I spent my first year breastfeeding my son dressed like I just rolled out of bed.
Okay, that's an exaggeration. But the truth is, I just barely cared about how I looked and did not realise that I was slowly killing my self-esteem despite feeling good that I was able to provide the best nutrition I could for my child.
My normal dressing up ritual would be to grab whatever maternity attire I had in the closet that had easy access to my breasts, go bathe, get dressed and head out the door. Or if we were just going to stay home all day, I would grab one of my spaghetti-strapped house dresses* and settle down in the rocking chair with my infant son and spend most of the day there.
As fun as that possibly sounded, it was not the best of times for me. Even though I started out wearing the pretty dresses I got for myself late in my pregnancy, I eventually gave most of them up because they were hard to nurse in. I would pull out the dresses with gartered necklines, T-shirts, shorts, anything really that allowed me to easily and quickly produce my breast when my son demanded feeding. It didn't help either that I spent nearly half the year determinedly covering up each time we were about to feed, believing it was the norm.
Eventually, I encountered a group of mothers who dressed well and wore makeup. And they breastfed. And were their kids' primary caregivers. And none of them were celebrities in the regular local sense of the full regalia of fame and fortune.
They were different sorts, each of these women but the one thing I found the most amazing was that they all looked very put together regardless of how tired they were and how tiring their work was. And personalities aside, it was like this shining beacon for me: they all look fabulous and confident. I want that. I want to be one of those moms.
And so the changes began.
At first I was still hesitant to let go of my breastfeeding covers, mainly because by then, we'd entered the colder months and spending a lot of our time in air conditioned malls, I have to admit: having my breast out was not the most comfortable thing in the world. But I began looking for nicer clothes, dresses with deeper or stretchy necklines, tank tops I could layer, and blouses that were easily unbuttoned. I stopped limiting myself to the nursing and maternity section of the mall. There was only one simple rule after all: easy in and easy out.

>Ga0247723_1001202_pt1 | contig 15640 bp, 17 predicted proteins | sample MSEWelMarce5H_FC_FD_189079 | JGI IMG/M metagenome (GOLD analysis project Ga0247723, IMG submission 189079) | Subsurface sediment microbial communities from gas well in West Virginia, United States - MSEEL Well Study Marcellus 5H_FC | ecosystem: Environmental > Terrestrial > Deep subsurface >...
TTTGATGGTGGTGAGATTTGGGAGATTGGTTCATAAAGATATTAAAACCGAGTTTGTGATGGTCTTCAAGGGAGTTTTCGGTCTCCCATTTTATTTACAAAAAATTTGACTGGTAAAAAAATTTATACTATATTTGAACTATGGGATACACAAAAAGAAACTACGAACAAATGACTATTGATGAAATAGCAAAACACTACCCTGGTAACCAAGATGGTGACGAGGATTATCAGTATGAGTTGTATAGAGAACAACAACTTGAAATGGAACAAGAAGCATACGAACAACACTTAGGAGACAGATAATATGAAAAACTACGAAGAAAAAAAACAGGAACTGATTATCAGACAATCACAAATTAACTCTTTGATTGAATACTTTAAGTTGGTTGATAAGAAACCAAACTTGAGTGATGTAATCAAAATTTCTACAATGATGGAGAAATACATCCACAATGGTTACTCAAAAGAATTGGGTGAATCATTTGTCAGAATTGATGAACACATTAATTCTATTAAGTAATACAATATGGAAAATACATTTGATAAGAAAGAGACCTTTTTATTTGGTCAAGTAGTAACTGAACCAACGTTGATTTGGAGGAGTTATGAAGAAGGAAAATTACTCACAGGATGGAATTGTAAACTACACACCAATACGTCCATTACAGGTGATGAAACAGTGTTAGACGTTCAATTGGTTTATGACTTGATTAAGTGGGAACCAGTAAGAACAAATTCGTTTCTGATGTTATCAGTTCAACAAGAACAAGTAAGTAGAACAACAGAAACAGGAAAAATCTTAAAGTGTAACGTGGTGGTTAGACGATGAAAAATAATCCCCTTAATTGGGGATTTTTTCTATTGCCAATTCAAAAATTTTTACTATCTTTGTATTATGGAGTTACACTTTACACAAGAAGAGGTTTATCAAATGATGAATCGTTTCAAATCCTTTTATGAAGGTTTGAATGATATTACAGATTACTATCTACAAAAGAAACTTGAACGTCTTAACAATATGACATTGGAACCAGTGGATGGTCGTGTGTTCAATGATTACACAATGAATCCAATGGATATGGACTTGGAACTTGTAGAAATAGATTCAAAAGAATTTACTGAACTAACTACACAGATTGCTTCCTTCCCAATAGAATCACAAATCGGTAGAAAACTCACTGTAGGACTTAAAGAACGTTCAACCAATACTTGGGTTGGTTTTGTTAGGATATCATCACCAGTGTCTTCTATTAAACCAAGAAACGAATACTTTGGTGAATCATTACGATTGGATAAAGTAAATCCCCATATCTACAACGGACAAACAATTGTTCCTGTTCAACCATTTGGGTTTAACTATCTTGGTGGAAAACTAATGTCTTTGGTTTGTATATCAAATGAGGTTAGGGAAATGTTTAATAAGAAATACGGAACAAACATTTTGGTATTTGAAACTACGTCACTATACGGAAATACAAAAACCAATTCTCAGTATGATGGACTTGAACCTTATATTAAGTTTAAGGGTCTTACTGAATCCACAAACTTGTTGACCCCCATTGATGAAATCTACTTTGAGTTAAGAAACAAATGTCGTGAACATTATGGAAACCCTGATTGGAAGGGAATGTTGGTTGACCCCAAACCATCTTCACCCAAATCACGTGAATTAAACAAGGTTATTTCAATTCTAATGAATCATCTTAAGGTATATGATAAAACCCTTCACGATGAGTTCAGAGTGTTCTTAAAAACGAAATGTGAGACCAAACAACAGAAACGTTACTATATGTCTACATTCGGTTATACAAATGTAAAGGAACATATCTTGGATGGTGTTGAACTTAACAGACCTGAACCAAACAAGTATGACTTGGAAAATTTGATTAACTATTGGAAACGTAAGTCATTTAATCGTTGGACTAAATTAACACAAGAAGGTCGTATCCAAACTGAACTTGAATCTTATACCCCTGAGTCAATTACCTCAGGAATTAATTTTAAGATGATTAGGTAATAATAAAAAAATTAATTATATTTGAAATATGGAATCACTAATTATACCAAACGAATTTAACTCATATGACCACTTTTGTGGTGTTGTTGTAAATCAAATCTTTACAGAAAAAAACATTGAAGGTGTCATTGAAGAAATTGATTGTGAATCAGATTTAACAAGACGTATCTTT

I began wearing pretty skirts and dresses again, choosing pieces that were closer to my style prior to getting pregnant and having my son. I gave away my maternity clothes except for one that I particularly liked and wanted to keep as a kind of souvenir from my first pregnancy. I figured out slowly how to combine the style I liked with the utility I needed.
I wore makeup. I cannot emphasise how good that made me feel! Looking in the mirror and seeing myself dolled up did so much to boost my mood--it had been a tougher journey than even I had realised because I'd been so distracted by many things I deemed more important than myself.
Of course, this post comes with the usual caveat: I'm not saying that all mothers need to look a certain way to feel good. My mom, for one, felt best wearing jeans and a T-shirt or a blouse whenever we went out on weekends because she spent her weeks wearing suits at work. My best friends' mothers were roughly the same.
For myself, I enjoy mimicking the style of the 50s and take some inspiration from how my grandmother presented herself on a daily basis: wearing a dress and putting on at least powder and lipstick before considering herself ready to leave her bedroom. I am not particularly fond of her dress style, but I did follow one thing that has since added to the feel-good factor of my bid to breastfeed in style: putting on the full regalia of feminine undergarments before donning the dress, which means bra, panties, and a slip. Since we have dogs and cats that often rub against or climb my legs, I made the decision to by-pass the stockings and just use foot socks whenever necessary.
My mantra now with the coming of my second child is to welcome him/her to the world looking fabulous. I'll be running after a toddler while caring for a newborn after all. If I can't have me some "me time" just yet, the least I can do for myself is to look good while feeling I've been run over by a truck. ;)
*It's a thing locally, for those who might be reading this and wondering what I mean by a "house dress". Typically, Filipinos reserve their nice clothes, jeans, and whatnot for going out. At home, one would wear very loose attire, sometimes, very ratty, tatty attire.